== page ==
Of course his brothers didn’t recognize Joseph. He was no longer a 17 year old. He was closer to 40. Those of you who are around 40 years old compare your present looks with how you looked when you were 17. You might notice quite a difference! And Joseph was dressed very differently. He was dressed as an Egyptian official and was speaking through an interpreter. V 8 says: “Although Joseph recognized his brothers, they did not recognize him.” As Joseph saw his brothers bowing down before him the Bible says, “…he remembered his dreams about them.” (v 9) More than 20 years earlier as a young teenager Joseph had dreamed of his brothers bowing down before him. And naively, but probably innocently, he had told them about his dreams. Those dreams were one of the reasons his brothers had hated him so much. Memories must have come flooding back to Joseph. Although desperate to know news of the family, in a split second he must have made a decision to try to discover first if his brothers perhaps had changed. Did they feel any sorrow for their evil deeds? He decided to keep his identity a secret until he got some answers. A plan quickly formed in his mind, no doubt guided by God.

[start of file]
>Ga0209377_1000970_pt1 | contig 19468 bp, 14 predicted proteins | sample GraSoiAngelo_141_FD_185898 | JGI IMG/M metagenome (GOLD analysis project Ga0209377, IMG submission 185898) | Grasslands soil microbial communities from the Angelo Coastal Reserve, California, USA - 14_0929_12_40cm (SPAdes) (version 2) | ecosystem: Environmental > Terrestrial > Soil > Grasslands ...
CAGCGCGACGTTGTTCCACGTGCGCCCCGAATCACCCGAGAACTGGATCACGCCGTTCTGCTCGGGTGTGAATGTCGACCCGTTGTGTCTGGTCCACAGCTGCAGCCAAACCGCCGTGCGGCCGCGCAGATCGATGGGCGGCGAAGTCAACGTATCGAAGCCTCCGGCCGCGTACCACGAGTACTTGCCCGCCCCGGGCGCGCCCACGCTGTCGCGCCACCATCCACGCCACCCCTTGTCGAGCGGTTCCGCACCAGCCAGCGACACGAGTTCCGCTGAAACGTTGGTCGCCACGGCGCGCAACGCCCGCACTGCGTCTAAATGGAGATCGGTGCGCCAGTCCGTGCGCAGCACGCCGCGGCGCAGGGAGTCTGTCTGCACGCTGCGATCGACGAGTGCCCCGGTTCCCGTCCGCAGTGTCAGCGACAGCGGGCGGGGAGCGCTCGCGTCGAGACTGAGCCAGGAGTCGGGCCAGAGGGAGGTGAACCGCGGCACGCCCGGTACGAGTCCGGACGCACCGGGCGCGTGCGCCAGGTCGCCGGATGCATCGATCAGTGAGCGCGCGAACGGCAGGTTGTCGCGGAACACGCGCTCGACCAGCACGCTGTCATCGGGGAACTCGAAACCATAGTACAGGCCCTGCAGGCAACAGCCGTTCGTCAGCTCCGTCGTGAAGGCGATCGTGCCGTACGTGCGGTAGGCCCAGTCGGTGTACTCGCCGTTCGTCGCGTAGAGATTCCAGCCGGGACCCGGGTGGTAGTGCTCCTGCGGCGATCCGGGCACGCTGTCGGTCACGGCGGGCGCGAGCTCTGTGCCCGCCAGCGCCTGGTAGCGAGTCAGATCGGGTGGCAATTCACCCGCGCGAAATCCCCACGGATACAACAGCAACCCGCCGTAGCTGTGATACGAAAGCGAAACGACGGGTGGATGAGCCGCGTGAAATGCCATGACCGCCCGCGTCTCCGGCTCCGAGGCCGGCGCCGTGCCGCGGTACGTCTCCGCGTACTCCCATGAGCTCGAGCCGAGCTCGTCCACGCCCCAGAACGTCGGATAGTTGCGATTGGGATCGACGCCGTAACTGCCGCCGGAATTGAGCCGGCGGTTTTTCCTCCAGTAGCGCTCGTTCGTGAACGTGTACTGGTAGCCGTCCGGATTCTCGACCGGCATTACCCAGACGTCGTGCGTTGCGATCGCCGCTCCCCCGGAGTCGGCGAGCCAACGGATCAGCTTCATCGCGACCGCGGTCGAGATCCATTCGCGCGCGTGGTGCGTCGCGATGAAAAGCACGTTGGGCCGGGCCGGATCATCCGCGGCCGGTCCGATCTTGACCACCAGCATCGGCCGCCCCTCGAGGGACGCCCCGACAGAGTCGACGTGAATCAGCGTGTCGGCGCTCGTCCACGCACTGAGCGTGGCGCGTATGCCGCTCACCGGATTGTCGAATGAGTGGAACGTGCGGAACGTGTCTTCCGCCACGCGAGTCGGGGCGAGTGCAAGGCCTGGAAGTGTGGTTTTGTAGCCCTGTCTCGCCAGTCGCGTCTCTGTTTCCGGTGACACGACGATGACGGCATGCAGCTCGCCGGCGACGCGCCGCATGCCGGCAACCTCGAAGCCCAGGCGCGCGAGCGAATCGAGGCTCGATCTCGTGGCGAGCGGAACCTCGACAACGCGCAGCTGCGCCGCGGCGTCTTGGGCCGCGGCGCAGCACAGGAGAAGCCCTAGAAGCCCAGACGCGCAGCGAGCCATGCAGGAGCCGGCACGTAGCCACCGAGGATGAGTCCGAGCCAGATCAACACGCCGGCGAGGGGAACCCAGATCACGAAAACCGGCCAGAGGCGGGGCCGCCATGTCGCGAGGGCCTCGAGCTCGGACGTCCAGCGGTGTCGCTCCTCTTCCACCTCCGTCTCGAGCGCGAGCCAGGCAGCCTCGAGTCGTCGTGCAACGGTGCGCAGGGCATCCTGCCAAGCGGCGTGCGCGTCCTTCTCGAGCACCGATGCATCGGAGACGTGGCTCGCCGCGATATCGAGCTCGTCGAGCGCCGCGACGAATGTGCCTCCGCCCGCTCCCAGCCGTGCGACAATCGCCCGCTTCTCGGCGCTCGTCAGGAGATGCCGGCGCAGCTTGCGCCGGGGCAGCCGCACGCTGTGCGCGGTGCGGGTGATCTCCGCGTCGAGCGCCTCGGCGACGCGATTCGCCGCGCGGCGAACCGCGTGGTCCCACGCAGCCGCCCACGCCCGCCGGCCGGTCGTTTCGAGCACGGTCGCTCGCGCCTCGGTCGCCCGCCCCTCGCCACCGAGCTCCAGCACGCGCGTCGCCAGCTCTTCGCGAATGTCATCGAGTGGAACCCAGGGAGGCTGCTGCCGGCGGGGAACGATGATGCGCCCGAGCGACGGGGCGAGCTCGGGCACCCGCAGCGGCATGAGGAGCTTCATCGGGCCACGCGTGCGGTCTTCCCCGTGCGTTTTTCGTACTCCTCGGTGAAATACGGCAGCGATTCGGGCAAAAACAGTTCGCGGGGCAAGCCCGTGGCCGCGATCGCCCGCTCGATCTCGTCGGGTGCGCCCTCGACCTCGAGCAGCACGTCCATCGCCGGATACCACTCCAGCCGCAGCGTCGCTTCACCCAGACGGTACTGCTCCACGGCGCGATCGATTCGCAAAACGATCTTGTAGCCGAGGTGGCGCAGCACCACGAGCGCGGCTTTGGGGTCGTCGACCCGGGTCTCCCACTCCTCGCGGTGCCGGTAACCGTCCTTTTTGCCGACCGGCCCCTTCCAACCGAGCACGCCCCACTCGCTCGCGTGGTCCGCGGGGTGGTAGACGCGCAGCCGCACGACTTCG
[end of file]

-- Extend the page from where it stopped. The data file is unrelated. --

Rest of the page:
“You are spies! You have come to see where our land is unprotected.” He accused them of a very serious crime. These normally rough & violent men were afraid. They were in a foreign land and the official before them was accusing them of a capital offense. Shaking with fear they protested their innocence. “‘No, my lord,’ they answered. ‘Your servants have come to buy food. We are all the sons of one man. Your servants are honest men, not spies.’” (v 10 & 11) When Joseph repeated his accusation the brothers again denied they were spies, but their deep down sense of guilt seemed to come a little closer to the surface. They said, “Your servants were twelve brothers, the sons of one man, who lives in the land of Canaan. The youngest is now with our father, and one is no more.” (v 13) Of course, unknown to them, the one they referred to as being “no more” was standing right in front of them. Twenty years earlier they had accused Joseph of coming to spy on them – for his father. And they had thrown him in the dry cistern & sold him as a slave. Now they were to get some of their own medicine. They were accused of being spies and were thrown in prison for three days. Joseph was not being spiteful but by doing this he was giving his brothers the chance to recognize & admit their own sin. He was giving them time to think and no doubt he was planning his next move.